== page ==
This story is from our sister station WBAY.
A Howard girl with a rare disease needed of a bone marrow transplant to save her life.
Only one person in the entire world was a perfect match.
Now, after a journey around the globe, the two are finally meeting.
A little game of soccer in a quiet Howard neighborhood sets a scene straight from Hollywood, creating a story with a such perfect ending it could only happen in a movie, unless you're the Erdmann family.
"It's so emotional, I can't even describe it. I wish I could come up with words. You just can't," mom Tania Erdmann said.
From the smiles, to changing eye colors, to little tricks no one else can do, you'd think Christian and Mira Erdmann were family.
"My wife told me that she's talking a lot, like me when I am home!" donor Christian Werth said.
And in a way, they now are.
"My part was the smallest one, but it's cool to see that she's now so happy and healthy after all that," says Christian.
Three years ago, doctors diagnosed Mira with a rare auto-immune disease affecting just one in 1.2 million people.
A bone marrow transplant was her only hope, and doctors added her to the national registry.
At about the same time, in a tiny village in northern Germany, a sick co-worker prompted Christian to become a donor.
Three months later, he got the call.
"She told me that I'm the match, and I was shocked, you know, I never expected that... that come true," Christian said.
300 miles and three train rides later, German doctors harvested Christian's stem cells and sent them off to Mira's doctors in Cincinnati.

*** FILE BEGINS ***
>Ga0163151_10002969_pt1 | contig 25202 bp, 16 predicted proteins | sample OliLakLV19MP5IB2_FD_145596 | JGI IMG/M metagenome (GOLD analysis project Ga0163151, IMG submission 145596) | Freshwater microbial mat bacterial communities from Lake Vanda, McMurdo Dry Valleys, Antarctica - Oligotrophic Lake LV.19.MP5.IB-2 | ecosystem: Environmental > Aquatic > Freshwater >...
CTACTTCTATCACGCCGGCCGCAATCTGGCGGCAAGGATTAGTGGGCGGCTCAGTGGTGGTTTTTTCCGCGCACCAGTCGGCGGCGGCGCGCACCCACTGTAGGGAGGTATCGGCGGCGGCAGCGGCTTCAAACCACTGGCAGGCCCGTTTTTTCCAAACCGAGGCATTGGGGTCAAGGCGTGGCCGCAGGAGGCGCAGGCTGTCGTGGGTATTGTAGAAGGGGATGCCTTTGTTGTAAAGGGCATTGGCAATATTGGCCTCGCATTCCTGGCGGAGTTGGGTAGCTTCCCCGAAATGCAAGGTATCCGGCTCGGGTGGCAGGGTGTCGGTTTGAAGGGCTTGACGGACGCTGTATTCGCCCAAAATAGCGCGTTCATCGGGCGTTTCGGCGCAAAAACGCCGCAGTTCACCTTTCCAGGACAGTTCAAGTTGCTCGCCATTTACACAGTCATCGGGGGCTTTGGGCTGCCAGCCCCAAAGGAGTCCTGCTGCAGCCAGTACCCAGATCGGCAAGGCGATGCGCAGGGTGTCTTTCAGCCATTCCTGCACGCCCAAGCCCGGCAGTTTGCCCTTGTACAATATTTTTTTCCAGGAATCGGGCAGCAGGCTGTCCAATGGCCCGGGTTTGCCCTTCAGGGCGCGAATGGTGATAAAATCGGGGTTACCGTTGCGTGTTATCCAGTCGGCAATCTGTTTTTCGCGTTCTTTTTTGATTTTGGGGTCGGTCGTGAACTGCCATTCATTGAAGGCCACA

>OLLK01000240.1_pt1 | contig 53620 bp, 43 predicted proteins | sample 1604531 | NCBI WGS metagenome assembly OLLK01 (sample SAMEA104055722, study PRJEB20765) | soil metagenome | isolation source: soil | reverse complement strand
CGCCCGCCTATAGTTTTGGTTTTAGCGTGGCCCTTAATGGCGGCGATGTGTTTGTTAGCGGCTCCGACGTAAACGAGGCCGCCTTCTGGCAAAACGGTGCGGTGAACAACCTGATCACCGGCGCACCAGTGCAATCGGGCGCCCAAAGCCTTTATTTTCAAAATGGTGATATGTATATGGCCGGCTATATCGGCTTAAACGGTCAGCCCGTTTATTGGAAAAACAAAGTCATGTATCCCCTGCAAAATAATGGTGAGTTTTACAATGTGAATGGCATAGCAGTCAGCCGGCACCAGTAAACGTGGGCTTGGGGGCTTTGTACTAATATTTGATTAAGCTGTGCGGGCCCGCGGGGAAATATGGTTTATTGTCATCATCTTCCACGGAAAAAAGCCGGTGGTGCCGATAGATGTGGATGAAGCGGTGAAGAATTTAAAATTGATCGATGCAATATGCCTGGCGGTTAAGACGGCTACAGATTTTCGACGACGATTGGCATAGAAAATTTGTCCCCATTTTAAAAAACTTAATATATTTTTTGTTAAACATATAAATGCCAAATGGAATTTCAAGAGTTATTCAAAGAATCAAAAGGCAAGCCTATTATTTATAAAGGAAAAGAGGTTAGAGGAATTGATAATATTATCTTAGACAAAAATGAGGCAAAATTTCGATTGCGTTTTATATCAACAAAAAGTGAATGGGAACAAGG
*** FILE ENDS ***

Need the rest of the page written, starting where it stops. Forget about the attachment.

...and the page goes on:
After one transplant, several complications and a five percent chance of survival, she somehow pulled through.
Her beads of courage documented every step.
"That brought me tears. I sat at home. I called my wife. She was at work, and I told her, I said it was for a little girl," Christian said.
The registry requires anonymity for two years, so the families could exchange only letters.
"When we received letters, there was something blacked out or it was something make to where we couldn't read it, we took a flashlight behind to find some information!" recalls Christian, laughing.
Finally this week, with Mira nearly 100 percent healthy, Christian and his wife flew to the United States for a chance to meet the Erdmanns in person.
"It was almost surreal, because we had been chatting with him on Skype since December, so to see him in person; I thought I would never let him go. We cried and we hugged, and it was just really emotional," Tania said.
"I think it was the first time I saw her in the airport, because she's so cute and so little, and she was so shy to give me a hug. That was so cute," Christian said about meeting Mira for the first time Monday.
They're spending this week bonding, discovering there's no such thing as strangers.
"Mira and Christian are two peas in a pod," Tania said.
They are now two families, forever united by one man's choice to simply add his name to a list.
"He's not one in a million. He's like one in 50 million... or more... or more," Tania said.
And it's the fact a little girl, once so sick, can say two little words with such a smile on her face that brings Christian to tears.
"Thank you," Mira said, grinning from ear to ear.
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